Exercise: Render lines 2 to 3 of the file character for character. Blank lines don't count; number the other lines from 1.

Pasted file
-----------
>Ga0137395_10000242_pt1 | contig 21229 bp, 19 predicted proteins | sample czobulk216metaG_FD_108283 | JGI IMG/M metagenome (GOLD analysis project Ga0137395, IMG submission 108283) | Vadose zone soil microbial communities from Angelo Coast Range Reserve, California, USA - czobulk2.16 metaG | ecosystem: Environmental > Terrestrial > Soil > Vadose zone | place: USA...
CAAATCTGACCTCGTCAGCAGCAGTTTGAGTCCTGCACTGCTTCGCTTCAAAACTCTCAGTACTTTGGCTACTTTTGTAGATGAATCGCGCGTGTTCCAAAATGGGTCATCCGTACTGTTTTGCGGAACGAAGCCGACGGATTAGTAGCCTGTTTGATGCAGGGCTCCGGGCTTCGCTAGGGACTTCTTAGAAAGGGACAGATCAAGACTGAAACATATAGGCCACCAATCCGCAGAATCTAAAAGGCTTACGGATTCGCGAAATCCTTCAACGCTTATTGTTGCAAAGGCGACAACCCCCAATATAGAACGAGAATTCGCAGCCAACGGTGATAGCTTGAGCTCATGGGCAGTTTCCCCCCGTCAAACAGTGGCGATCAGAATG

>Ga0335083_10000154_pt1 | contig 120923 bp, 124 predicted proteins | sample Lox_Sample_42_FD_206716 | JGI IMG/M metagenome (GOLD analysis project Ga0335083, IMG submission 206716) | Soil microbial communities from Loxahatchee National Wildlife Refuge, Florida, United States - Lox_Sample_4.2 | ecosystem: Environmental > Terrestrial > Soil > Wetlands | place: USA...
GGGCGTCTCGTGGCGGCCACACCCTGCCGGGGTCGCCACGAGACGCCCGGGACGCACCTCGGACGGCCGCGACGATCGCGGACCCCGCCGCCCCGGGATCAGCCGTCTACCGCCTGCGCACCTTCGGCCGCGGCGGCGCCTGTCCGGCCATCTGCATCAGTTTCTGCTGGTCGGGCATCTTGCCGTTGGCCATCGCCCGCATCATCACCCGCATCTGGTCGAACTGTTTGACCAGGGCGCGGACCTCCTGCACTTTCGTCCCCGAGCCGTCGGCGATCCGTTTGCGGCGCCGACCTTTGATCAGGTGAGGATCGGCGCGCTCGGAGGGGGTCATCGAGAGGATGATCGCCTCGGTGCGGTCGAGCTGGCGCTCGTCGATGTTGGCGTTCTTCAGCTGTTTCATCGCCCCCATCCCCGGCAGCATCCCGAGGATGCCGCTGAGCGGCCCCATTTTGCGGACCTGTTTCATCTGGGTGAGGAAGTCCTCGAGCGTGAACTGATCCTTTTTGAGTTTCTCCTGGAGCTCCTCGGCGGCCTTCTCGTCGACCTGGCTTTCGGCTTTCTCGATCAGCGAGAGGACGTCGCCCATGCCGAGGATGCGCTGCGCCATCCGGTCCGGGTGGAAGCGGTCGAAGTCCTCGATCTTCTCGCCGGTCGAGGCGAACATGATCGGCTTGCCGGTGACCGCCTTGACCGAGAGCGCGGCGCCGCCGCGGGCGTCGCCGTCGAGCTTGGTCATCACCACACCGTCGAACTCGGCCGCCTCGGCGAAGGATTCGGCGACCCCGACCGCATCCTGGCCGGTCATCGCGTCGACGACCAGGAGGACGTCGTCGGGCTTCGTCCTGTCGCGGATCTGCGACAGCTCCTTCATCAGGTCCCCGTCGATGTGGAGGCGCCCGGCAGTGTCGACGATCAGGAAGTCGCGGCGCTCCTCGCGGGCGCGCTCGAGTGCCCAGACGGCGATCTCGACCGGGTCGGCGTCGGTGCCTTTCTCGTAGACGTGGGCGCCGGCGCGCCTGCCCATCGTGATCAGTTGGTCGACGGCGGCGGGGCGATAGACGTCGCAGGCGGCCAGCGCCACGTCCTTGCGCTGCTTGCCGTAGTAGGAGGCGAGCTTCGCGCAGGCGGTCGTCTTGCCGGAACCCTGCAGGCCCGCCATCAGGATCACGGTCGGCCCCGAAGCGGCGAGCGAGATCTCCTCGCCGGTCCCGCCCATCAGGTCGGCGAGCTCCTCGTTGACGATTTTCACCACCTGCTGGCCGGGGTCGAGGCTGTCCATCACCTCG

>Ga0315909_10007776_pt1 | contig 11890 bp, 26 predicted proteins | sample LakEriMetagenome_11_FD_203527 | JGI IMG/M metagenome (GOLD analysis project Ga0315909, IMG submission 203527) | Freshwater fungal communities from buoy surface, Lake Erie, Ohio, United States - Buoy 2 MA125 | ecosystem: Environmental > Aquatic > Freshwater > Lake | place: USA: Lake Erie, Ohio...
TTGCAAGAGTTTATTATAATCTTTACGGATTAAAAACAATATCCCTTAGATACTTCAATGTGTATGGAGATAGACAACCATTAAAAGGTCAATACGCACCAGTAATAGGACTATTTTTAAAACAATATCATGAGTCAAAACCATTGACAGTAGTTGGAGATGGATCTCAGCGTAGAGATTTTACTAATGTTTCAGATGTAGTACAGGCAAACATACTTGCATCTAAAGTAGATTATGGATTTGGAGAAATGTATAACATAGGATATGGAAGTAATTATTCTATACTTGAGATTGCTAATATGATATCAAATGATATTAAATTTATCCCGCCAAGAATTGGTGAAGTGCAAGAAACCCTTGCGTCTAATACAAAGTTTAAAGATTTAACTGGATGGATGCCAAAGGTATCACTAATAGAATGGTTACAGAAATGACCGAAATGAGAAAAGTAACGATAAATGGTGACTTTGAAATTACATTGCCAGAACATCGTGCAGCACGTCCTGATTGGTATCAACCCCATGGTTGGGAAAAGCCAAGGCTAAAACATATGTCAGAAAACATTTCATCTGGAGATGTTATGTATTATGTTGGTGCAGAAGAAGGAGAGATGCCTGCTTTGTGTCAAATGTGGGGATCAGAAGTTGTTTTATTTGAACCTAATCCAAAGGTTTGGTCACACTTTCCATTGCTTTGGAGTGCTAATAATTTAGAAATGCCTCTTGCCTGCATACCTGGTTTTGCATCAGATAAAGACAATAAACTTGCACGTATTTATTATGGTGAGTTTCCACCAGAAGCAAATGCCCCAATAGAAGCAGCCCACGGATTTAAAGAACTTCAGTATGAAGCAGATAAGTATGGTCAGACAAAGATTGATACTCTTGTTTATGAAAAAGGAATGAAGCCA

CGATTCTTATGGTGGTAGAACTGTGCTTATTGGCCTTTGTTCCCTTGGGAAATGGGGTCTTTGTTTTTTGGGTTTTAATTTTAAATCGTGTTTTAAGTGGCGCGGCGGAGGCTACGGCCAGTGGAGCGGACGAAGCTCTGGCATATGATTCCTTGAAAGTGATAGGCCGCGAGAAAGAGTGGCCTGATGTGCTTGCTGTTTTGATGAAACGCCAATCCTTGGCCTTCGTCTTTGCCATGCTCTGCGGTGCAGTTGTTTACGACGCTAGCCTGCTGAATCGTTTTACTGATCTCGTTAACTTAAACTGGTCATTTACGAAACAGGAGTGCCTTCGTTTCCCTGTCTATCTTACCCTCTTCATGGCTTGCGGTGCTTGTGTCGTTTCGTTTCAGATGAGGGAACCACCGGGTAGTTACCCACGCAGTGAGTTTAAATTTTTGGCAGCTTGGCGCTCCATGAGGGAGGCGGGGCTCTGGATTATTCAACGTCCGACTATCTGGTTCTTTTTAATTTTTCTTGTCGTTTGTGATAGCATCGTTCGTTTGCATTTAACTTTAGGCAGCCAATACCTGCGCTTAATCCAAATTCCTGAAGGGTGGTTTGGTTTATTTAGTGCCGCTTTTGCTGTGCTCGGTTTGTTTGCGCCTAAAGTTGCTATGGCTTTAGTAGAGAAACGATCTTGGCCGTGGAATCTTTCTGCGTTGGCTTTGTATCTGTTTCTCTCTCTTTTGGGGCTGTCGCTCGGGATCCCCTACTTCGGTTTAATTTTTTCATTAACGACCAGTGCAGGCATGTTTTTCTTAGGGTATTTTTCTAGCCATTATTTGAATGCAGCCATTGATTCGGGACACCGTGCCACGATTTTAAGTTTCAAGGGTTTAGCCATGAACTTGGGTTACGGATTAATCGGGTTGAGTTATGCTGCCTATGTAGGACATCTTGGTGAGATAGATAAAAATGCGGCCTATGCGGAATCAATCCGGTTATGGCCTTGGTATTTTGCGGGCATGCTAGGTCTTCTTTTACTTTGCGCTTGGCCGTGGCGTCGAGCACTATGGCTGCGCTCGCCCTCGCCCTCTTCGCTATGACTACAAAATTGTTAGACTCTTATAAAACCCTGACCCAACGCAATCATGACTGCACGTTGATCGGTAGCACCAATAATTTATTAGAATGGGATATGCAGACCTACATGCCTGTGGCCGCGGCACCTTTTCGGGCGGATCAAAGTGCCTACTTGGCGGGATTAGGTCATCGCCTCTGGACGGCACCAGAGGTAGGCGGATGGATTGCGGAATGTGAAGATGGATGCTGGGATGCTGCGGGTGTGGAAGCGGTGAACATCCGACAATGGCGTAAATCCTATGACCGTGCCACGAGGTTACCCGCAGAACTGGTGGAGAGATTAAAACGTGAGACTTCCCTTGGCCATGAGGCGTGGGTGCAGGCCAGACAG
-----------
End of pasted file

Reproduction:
CAAATCTGACCTCGTCAGCAGCAGTTTGAGTCCTGCACTGCTTCGCTTCAAAACTCTCAGTACTTTGGCTACTTTTGTAGATGAATCGCGCGTGTTCCAAAATGGGTCATCCGTACTGTTTTGCGGAACGAAGCCGACGGATTAGTAGCCTGTTTGATGCAGGGCTCCGGGCTTCGCTAGGGACTTCTTAGAAAGGGACAGATCAAGACTGAAACATATAGGCCACCAATCCGCAGAATCTAAAAGGCTTACGGATTCGCGAAATCCTTCAACGCTTATTGTTGCAAAGGCGACAACCCCCAATATAGAACGAGAATTCGCAGCCAACGGTGATAGCTTGAGCTCATGGGCAGTTTCCCCCCGTCAAACAGTGGCGATCAGAATG

>Ga0335083_10000154_pt1 | contig 120923 bp, 124 predicted proteins | sample Lox_Sample_42_FD_206716 | JGI IMG/M metagenome (GOLD analysis project Ga0335083, IMG submission 206716) | Soil microbial communities from Loxahatchee National Wildlife Refuge, Florida, United States - Lox_Sample_4.2 | ecosystem: Environmental > Terrestrial > Soil > Wetlands | place: USA...